The advent of widespread experimental and clinical experience in the fields of thoracic and cardiovascular surgery has produced an increasing awareness and knowledge concerning the recognition and treatment of ventricular fibrillation.* In recent years, several reports 7,16,32,36 have indicated that this information has been utilized in the treatment of ventricular fibrillation complicating acute myocardial infarction. There have been three previous reports wherein long-term survival has been recorded after successful treatment.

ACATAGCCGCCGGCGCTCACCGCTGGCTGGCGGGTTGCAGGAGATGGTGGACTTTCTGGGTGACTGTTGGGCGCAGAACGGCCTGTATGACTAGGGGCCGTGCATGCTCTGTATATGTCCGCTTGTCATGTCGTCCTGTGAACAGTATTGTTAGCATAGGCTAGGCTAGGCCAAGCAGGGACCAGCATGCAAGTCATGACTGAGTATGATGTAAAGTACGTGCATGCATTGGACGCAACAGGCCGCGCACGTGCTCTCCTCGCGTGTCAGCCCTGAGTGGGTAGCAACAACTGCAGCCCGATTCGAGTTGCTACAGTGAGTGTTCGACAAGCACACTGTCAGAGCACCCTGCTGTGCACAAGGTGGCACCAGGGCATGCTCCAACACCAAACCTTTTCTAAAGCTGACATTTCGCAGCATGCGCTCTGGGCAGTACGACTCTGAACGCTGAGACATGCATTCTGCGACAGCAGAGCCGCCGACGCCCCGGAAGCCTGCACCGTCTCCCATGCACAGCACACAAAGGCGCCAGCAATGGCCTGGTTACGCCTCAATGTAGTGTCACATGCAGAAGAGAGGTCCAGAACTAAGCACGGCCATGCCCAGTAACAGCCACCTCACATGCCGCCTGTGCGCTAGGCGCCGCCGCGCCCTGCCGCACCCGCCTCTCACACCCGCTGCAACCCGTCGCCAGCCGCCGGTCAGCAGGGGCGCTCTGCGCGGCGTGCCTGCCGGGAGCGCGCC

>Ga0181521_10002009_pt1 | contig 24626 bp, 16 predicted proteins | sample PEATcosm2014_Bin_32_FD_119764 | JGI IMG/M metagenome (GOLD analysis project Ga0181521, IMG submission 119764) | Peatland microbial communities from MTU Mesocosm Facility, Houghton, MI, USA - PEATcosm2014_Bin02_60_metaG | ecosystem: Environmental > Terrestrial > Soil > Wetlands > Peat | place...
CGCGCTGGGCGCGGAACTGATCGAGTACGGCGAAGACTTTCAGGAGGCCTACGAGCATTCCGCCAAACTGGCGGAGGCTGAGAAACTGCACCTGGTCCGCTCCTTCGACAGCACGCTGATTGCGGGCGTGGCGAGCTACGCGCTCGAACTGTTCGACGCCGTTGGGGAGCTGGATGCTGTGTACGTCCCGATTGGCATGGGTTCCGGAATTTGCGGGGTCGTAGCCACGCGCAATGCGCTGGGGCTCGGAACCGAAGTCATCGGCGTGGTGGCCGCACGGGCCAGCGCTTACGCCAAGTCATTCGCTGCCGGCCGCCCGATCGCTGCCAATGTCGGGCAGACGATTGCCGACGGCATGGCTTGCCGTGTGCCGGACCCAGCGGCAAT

Beck7 recorded the first case, in 1955; the second, also reported in 1955, was that of Celio,16 and the third was that of Reagan,36 in 1956. Data relative to these three cases and the fourth, which we are presenting, are tabulated in the Table. All four patients had sudden onset of pain: in the first it was located only in the precordium; in the second, both abdominally and substernally, and in the third it was substernal and